Online Safety Bill passes through parliament
The Online Safety Bill has been signed off by the Houses of Parliament and is now set to become law, after passing through its final parliamentary debate.
If and when the bill becomes law, social media platforms will be expected to remove illegal content quickly or prevent it from appearing in the first place; prevent children from accessing harmful and age-inappropriate content; enforce age limits and age-checking measures; ensure the risks and dangers posed to children on the largest social media platforms are more transparent, including by publishing risk assessments; provide parents and children with clear and accessible ways to report problems online when they do arise.
Technology secretary Michelle Donelan said: "The Online Safety Bill is a game-changing piece of legislation. Today, this government is taking an enormous step forward in our mission to make the UK the safest place in the world to be online.
"I am immensely proud of what we have achieved with this bill. Our common-sense approach will deliver a better future for British people, by making sure that what is illegal offline is illegal online. It puts protecting children first, enabling us to catch keyboard criminals and crack down on the heinous crimes they seek to commit.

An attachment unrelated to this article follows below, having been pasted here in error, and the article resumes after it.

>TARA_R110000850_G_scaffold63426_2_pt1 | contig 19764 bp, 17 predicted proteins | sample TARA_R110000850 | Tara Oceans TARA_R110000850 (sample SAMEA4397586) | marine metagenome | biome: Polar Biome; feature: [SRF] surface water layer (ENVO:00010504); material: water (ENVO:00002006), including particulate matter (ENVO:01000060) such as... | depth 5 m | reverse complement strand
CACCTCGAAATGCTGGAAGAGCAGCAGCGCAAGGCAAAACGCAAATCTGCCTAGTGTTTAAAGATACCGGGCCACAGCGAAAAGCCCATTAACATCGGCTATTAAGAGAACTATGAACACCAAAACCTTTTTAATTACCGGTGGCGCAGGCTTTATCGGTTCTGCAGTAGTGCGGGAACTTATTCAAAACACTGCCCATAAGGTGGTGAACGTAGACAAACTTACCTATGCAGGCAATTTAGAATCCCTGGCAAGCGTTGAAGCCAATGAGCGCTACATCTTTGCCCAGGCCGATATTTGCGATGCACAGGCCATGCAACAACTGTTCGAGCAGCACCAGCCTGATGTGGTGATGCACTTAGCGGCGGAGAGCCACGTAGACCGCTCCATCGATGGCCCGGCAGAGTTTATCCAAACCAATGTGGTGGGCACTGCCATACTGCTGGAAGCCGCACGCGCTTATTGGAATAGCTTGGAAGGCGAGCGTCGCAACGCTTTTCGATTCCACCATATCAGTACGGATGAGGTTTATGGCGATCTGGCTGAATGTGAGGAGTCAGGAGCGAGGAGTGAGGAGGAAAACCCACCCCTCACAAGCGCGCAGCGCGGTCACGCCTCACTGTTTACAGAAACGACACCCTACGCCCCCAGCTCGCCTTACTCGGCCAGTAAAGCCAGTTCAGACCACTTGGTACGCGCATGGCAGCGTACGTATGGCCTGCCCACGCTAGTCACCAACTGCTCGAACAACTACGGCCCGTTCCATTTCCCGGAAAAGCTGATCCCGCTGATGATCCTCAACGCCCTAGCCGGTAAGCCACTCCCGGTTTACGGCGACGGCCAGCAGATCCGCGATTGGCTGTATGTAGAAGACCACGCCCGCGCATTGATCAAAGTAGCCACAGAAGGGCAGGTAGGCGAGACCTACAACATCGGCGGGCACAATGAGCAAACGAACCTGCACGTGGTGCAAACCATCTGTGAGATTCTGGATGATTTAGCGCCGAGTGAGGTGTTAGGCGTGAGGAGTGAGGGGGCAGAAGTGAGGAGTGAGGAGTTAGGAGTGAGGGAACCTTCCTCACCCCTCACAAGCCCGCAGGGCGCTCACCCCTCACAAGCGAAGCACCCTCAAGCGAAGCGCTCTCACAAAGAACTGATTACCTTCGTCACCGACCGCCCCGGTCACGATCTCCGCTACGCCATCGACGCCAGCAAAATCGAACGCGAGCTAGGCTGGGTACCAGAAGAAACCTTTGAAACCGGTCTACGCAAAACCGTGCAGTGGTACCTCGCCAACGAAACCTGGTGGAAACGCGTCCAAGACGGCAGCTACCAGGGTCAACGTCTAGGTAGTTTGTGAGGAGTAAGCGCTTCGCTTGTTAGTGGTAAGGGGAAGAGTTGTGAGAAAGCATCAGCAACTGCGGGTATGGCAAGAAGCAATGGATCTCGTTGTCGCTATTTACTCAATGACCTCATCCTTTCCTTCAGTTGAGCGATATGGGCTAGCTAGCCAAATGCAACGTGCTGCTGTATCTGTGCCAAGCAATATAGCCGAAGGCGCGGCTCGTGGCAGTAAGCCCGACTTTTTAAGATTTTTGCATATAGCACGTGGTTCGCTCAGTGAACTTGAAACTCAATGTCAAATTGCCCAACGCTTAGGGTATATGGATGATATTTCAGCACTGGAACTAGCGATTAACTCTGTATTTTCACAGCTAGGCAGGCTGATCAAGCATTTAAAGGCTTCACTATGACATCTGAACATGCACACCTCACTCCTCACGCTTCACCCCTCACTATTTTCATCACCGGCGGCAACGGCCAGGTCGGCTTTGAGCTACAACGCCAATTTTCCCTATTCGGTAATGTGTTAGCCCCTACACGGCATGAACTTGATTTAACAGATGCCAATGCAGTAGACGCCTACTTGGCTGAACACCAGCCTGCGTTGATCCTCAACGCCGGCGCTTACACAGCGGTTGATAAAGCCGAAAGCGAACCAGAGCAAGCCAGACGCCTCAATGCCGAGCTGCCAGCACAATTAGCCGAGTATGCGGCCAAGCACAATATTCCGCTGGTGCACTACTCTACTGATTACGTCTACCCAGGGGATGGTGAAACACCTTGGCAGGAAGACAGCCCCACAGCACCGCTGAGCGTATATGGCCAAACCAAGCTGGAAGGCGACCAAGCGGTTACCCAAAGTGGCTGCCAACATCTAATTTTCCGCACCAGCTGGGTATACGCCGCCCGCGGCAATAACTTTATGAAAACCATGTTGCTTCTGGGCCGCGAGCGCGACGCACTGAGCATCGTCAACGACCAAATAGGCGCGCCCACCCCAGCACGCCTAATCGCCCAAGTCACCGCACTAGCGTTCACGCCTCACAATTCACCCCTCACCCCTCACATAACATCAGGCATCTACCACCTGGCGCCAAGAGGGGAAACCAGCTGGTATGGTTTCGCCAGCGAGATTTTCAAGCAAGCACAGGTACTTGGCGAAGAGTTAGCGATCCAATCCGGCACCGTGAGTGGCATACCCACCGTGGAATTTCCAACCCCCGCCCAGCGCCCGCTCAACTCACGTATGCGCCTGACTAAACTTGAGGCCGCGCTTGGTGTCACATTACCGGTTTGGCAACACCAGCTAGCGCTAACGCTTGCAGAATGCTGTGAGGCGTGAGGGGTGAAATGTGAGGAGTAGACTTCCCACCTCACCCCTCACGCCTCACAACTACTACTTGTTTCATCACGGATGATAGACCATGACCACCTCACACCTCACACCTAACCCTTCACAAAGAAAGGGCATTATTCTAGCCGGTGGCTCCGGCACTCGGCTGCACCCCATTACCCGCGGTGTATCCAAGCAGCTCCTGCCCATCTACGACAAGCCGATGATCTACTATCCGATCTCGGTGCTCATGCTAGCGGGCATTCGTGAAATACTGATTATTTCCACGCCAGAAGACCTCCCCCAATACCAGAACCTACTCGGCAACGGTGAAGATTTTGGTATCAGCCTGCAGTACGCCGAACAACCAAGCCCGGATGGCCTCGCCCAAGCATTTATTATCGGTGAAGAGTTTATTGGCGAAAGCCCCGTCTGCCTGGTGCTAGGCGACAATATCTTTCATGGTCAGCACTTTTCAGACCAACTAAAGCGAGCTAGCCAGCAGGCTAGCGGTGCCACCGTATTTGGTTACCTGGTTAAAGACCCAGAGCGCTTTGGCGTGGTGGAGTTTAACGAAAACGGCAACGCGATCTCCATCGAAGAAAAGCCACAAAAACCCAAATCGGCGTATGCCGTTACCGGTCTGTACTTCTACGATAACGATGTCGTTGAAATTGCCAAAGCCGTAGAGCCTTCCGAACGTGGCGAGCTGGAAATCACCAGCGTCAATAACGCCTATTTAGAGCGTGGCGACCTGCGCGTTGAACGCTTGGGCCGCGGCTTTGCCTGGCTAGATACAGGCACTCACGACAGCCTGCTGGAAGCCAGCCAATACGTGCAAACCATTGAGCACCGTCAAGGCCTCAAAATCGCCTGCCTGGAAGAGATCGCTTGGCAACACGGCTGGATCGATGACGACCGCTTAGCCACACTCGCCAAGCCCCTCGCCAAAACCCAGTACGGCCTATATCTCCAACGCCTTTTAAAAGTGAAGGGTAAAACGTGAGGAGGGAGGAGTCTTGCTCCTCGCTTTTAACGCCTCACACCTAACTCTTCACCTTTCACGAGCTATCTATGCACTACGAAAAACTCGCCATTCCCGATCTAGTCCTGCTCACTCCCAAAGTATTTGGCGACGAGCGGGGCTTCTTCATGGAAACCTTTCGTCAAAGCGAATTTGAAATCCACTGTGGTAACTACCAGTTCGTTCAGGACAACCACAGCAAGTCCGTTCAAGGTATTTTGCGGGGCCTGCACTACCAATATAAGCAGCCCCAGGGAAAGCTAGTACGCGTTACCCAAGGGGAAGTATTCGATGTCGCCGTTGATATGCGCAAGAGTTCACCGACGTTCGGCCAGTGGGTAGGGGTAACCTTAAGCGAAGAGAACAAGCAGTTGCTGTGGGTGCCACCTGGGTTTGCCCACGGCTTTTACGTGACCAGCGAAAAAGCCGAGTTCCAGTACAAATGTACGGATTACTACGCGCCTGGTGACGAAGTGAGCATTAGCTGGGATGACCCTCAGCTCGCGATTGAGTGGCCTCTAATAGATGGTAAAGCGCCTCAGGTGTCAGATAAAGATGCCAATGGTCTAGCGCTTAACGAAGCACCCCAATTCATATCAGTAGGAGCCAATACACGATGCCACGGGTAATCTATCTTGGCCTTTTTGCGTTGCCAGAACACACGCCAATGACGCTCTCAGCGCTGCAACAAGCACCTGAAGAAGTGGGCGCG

"I am deeply thankful to the tireless campaigning and efforts of parliamentarians, survivors of abuse and charities who have all worked relentlessly to get this bill to the finish line."
Ofcom chief executive, Dame Melanie Dawes said: "Today is a major milestone in the mission to create a safer life online for children and adults in the UK. Everyone at Ofcom feels privileged to be entrusted with this important role, and we’re ready to start implementing these new laws.
"Very soon after the bill receives Royal Assent, we’ll consult on the first set of standards that we’ll expect tech firms to meet in tackling illegal online harms, including child sexual exploitation, fraud and terrorism."